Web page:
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TEENAGER Ipshita Singh has gone wild with her paintbrush and captured an amazing array of images for lovers of the natural world.
Her work was inspired by her father Ajay Kumar’s collection of photographs of birds, gazelles and other animals taken on his travels, as well as during family vacations.
The 18-year-old Indian School graduate’s 27 vibrant acrylic and oil paintings have been placed on display at Harbour Gate to much critical acclaim.
“I’ve always been very interested in wildlife,” said Ipshita, pictured painting left, who lives in Hoora. “My father was the one who introduced me to it and these paintings are all based on his photographs that he has taken from his time in Bahrain and during our trips to India and Kenya’s Masai Mara National Reserve.
“My dad travels quite a bit and he comes home with tons of pictures. Sometimes I get to travel with him and that has really inspired me too.
Ipshita’s paintings, priced from BD25 onwards, featured colourful birds in mid-flight, perched on a branch or in the sea. Her tiger looked life like as well as her herd of bison called The Migration. Those two paintings are not for sale as they hold a special place in her heart. Other paintings that impressed included a sunset safari ride and a crane hunting for fish.
Ipshita, a still and wildlife painter, has been passionate about art since she was a child.
Her parents, Ajay, who is a Geographical Information Systems specialist at the Ministry of Interior, and his wife, Puspita Roy Choudhury, spotted her artistic talent at a young age.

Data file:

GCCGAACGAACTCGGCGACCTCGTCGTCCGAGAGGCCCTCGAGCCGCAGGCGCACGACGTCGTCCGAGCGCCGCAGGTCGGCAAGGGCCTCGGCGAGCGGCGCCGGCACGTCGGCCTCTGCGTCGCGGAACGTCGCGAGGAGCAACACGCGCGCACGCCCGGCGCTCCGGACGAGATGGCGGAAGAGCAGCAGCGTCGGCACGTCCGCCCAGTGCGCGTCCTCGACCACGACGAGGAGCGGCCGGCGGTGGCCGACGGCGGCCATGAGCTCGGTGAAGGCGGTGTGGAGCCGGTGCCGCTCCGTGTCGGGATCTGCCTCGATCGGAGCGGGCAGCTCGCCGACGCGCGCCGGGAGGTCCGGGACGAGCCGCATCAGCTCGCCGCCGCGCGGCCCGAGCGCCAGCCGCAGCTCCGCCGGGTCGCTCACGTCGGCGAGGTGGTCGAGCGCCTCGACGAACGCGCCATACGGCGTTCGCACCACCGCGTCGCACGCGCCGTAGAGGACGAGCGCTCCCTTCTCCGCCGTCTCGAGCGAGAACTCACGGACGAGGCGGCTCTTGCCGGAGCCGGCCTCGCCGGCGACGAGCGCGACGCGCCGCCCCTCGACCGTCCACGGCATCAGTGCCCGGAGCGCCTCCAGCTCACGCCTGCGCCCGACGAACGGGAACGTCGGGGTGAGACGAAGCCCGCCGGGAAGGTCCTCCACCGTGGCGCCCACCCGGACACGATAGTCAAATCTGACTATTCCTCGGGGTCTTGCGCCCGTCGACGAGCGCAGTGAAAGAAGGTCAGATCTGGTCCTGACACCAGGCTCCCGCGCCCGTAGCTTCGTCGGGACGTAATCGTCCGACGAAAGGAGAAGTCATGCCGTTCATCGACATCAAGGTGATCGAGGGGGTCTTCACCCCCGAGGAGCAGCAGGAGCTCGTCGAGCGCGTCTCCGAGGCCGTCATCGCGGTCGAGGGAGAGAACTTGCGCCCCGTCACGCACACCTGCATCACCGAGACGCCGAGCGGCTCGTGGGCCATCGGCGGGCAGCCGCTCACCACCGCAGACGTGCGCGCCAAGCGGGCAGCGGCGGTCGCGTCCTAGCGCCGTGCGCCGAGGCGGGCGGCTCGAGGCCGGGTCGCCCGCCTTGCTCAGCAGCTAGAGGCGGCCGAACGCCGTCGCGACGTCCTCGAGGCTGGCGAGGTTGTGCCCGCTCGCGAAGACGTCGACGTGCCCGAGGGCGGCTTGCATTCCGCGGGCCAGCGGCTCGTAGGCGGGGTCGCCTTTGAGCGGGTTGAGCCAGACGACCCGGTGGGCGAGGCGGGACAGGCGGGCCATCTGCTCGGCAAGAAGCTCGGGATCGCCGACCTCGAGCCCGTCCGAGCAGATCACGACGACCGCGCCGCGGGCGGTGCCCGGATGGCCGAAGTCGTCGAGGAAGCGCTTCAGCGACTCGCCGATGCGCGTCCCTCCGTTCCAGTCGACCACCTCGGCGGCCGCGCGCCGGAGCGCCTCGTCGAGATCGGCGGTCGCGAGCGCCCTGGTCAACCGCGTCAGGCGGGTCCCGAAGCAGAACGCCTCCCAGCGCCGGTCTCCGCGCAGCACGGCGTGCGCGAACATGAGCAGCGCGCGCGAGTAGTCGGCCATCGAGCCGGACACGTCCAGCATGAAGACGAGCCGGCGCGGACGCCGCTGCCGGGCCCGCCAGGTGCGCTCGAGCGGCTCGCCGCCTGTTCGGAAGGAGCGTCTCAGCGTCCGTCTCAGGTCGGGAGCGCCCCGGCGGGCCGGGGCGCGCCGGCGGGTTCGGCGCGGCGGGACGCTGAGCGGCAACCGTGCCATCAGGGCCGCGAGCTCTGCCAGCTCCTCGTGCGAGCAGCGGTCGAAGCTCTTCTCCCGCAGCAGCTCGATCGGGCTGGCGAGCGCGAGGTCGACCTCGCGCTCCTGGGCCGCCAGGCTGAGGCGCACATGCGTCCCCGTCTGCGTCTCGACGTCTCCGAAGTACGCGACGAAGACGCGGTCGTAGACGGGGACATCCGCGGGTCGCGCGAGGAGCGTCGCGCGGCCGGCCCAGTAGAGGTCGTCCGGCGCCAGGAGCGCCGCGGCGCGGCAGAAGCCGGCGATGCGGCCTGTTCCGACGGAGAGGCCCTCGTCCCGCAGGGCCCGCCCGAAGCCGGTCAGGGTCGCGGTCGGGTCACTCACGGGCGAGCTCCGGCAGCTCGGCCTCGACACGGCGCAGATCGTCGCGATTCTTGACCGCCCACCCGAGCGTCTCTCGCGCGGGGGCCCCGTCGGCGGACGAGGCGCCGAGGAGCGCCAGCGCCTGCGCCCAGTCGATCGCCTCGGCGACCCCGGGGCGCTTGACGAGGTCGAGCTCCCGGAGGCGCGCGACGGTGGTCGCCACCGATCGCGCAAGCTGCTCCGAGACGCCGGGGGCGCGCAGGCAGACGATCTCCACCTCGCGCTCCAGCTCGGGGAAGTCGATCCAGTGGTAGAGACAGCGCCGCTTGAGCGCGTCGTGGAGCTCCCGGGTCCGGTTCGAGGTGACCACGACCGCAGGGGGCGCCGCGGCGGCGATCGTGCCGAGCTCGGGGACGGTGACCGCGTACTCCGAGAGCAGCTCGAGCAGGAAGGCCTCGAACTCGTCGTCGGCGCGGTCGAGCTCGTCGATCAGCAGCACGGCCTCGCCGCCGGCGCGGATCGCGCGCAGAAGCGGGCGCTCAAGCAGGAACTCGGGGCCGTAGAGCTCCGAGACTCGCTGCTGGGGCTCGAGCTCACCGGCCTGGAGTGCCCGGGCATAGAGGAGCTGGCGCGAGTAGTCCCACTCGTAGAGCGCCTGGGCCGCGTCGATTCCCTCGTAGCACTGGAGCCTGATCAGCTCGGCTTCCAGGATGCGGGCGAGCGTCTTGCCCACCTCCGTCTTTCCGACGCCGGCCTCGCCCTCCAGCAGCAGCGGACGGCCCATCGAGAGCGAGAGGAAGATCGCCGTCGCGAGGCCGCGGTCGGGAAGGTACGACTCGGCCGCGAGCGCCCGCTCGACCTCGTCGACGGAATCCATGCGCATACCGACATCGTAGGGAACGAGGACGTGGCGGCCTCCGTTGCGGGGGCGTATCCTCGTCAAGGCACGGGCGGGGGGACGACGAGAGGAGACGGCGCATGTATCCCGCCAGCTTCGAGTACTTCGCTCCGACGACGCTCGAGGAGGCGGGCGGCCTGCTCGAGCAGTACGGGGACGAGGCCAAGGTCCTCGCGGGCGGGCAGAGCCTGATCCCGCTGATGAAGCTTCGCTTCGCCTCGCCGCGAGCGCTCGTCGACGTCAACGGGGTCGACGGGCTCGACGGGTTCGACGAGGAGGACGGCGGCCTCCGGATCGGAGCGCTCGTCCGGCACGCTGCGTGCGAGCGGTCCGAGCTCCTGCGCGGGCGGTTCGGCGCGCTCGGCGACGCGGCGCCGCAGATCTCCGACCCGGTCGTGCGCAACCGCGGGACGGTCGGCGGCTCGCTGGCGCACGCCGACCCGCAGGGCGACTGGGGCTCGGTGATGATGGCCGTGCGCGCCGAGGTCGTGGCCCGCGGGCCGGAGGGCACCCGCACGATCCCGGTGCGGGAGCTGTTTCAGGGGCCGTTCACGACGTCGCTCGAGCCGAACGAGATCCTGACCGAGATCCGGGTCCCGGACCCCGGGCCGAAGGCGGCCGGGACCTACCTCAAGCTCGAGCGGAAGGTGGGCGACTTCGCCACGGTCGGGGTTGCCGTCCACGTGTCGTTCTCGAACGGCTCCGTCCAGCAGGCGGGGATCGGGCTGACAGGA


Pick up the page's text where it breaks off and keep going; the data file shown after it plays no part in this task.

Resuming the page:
Ipshita started art classes at the age of six with abstract artist Ella Prakash who is renowned for her expressive paintings focusing on feminism, female empowerment and self-discovery.
The youngster started off with pencil work and shading before tackling various art techniques using different mediums such as water colours, acrylic, oil and charcoal.
“Ipshita is very talented and she has worked so hard for this exhibition,” said proud Ella, who has 14 years of experience in abstract expressionism and figurative art. “She was always a dedicated student and would come to class twice a week. I have seen her grow over time and I believe she has something truly special. I love her work and I believe she has a bright future ahead of her.”
Ipshita will soon be attending university in India with the aim of studying graphic design and is hoping to explore more artistic techniques. When she returns to Bahrain she hopes to continue having lessons with her ‘amazing teacher’.
Aside from her solo exhibition, Ipshita also displayed her work at the Al Ali Art Festival Bahrain in 2014.
It took her almost a year to compile all her works needed for the latest Colours of Wildlife Exhibition and it will stay on display until June 13 at the south ground floor entrance within the Bahrain Financial Harbour, as part of the popular Art at the Harbour series. This is her first solo exhibition and she sends a ‘huge thank you’ to Financial Centre Development Company and CEO Angus Campbell for allowing her to exhibit in the space. “I can’t even imagine that I am getting this chance to exhibit my work here and I can’t thank them enough,” Ipshita added.